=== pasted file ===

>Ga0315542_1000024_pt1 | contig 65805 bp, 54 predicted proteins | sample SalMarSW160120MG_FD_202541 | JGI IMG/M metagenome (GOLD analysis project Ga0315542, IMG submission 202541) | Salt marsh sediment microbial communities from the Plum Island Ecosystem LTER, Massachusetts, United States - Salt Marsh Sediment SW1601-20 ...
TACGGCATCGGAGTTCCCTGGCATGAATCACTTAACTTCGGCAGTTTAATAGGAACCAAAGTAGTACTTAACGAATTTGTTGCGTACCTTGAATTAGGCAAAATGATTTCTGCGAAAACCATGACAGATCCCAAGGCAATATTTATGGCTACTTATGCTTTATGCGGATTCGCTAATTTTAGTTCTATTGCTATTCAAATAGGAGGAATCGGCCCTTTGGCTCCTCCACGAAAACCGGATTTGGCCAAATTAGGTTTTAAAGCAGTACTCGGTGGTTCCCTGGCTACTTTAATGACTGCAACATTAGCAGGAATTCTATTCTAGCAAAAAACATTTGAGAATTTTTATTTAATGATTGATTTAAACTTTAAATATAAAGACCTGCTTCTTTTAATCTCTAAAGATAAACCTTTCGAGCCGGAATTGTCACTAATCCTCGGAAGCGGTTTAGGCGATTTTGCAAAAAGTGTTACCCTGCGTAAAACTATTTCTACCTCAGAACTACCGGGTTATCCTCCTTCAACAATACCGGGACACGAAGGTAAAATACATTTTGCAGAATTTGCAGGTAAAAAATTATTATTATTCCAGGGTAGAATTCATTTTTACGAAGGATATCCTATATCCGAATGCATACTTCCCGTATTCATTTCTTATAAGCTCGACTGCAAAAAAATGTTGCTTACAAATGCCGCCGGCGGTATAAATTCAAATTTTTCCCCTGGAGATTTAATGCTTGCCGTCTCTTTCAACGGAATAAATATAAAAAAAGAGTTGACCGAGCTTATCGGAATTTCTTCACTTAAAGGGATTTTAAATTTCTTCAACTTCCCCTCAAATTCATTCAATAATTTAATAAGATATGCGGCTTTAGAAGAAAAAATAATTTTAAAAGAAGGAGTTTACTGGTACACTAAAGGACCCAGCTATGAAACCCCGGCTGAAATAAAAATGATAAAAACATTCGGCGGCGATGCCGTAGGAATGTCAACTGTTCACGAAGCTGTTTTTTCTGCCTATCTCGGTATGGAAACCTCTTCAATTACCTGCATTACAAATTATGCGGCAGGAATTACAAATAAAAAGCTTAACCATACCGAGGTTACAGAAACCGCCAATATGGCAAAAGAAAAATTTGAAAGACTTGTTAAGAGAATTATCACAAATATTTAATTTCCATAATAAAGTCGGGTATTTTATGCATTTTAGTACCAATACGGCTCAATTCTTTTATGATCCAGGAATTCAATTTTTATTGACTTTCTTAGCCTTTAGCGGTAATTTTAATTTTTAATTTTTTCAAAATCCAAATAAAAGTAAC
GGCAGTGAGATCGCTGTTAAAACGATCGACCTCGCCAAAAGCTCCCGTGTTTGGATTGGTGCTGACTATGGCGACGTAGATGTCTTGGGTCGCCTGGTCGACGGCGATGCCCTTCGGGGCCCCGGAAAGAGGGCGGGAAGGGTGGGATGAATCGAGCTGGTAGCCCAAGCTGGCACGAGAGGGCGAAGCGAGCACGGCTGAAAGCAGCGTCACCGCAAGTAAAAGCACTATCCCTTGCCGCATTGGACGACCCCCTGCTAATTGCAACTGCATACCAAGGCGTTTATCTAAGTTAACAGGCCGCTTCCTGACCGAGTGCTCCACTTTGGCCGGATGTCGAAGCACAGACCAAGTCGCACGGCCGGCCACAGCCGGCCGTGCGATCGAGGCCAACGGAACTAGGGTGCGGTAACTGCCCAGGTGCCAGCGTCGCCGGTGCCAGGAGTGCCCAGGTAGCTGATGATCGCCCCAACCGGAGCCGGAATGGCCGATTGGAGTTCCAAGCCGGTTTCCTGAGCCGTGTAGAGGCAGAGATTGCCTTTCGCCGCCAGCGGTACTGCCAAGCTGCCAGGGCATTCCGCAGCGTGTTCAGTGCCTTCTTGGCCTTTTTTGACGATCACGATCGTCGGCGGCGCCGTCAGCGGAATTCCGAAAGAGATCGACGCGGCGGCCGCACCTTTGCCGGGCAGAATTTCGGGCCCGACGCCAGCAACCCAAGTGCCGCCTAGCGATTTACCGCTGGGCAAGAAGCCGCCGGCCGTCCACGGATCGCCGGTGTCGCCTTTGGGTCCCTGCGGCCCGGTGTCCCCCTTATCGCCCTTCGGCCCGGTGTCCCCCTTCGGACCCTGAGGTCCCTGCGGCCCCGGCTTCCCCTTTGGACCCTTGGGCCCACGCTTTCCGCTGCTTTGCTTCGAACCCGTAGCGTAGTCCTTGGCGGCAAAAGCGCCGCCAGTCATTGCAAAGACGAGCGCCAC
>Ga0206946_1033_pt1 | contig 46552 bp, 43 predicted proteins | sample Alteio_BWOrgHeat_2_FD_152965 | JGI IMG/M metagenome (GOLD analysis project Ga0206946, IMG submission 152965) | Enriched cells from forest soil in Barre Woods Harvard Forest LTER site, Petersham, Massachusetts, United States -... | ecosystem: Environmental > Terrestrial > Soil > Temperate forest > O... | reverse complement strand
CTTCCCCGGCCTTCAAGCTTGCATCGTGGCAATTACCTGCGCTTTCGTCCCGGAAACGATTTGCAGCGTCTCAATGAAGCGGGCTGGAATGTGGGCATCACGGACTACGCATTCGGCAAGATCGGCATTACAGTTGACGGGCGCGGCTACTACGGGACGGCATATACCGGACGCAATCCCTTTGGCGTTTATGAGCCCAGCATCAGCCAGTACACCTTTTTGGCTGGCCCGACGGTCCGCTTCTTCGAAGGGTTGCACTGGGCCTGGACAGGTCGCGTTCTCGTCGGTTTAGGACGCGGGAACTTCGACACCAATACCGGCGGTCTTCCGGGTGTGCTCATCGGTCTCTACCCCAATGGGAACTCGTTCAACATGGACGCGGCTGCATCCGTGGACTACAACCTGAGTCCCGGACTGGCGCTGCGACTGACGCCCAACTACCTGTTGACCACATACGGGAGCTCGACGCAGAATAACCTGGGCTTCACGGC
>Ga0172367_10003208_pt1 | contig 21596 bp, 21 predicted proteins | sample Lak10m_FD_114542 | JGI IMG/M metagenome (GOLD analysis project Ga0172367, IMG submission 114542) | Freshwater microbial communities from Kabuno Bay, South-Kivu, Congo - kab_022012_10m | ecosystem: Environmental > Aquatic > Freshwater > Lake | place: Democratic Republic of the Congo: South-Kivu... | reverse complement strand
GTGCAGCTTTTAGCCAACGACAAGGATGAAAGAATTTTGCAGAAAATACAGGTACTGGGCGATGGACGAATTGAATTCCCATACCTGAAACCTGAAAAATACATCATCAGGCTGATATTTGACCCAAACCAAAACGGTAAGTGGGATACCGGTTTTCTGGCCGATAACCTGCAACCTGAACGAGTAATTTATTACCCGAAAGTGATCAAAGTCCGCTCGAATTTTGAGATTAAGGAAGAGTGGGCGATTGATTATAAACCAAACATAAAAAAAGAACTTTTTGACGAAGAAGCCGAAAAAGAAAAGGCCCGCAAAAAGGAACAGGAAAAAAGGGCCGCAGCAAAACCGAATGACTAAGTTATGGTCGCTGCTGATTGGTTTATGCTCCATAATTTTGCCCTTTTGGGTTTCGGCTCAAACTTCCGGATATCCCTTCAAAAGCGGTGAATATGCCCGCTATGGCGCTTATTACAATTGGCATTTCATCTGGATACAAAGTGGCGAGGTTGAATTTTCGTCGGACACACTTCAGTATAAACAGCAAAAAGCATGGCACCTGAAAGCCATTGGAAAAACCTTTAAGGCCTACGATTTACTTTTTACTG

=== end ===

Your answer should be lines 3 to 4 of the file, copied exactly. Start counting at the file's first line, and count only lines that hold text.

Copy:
GGCAGTGAGATCGCTGTTAAAACGATCGACCTCGCCAAAAGCTCCCGTGTTTGGATTGGTGCTGACTATGGCGACGTAGATGTCTTGGGTCGCCTGGTCGACGGCGATGCCCTTCGGGGCCCCGGAAAGAGGGCGGGAAGGGTGGGATGAATCGAGCTGGTAGCCCAAGCTGGCACGAGAGGGCGAAGCGAGCACGGCTGAAAGCAGCGTCACCGCAAGTAAAAGCACTATCCCTTGCCGCATTGGACGACCCCCTGCTAATTGCAACTGCATACCAAGGCGTTTATCTAAGTTAACAGGCCGCTTCCTGACCGAGTGCTCCACTTTGGCCGGATGTCGAAGCACAGACCAAGTCGCACGGCCGGCCACAGCCGGCCGTGCGATCGAGGCCAACGGAACTAGGGTGCGGTAACTGCCCAGGTGCCAGCGTCGCCGGTGCCAGGAGTGCCCAGGTAGCTGATGATCGCCCCAACCGGAGCCGGAATGGCCGATTGGAGTTCCAAGCCGGTTTCCTGAGCCGTGTAGAGGCAGAGATTGCCTTTCGCCGCCAGCGGTACTGCCAAGCTGCCAGGGCATTCCGCAGCGTGTTCAGTGCCTTCTTGGCCTTTTTTGACGATCACGATCGTCGGCGGCGCCGTCAGCGGAATTCCGAAAGAGATCGACGCGGCGGCCGCACCTTTGCCGGGCAGAATTTCGGGCCCGACGCCAGCAACCCAAGTGCCGCCTAGCGATTTACCGCTGGGCAAGAAGCCGCCGGCCGTCCACGGATCGCCGGTGTCGCCTTTGGGTCCCTGCGGCCCGGTGTCCCCCTTATCGCCCTTCGGCCCGGTGTCCCCCTTCGGACCCTGAGGTCCCTGCGGCCCCGGCTTCCCCTTTGGACCCTTGGGCCCACGCTTTCCGCTGCTTTGCTTCGAACCCGTAGCGTAGTCCTTGGCGGCAAAAGCGCCGCCAGTCATTGCAAAGACGAGCGCCAC
>Ga0206946_1033_pt1 | contig 46552 bp, 43 predicted proteins | sample Alteio_BWOrgHeat_2_FD_152965 | JGI IMG/M metagenome (GOLD analysis project Ga0206946, IMG submission 152965) | Enriched cells from forest soil in Barre Woods Harvard Forest LTER site, Petersham, Massachusetts, United States -... | ecosystem: Environmental > Terrestrial > Soil > Temperate forest > O... | reverse complement strand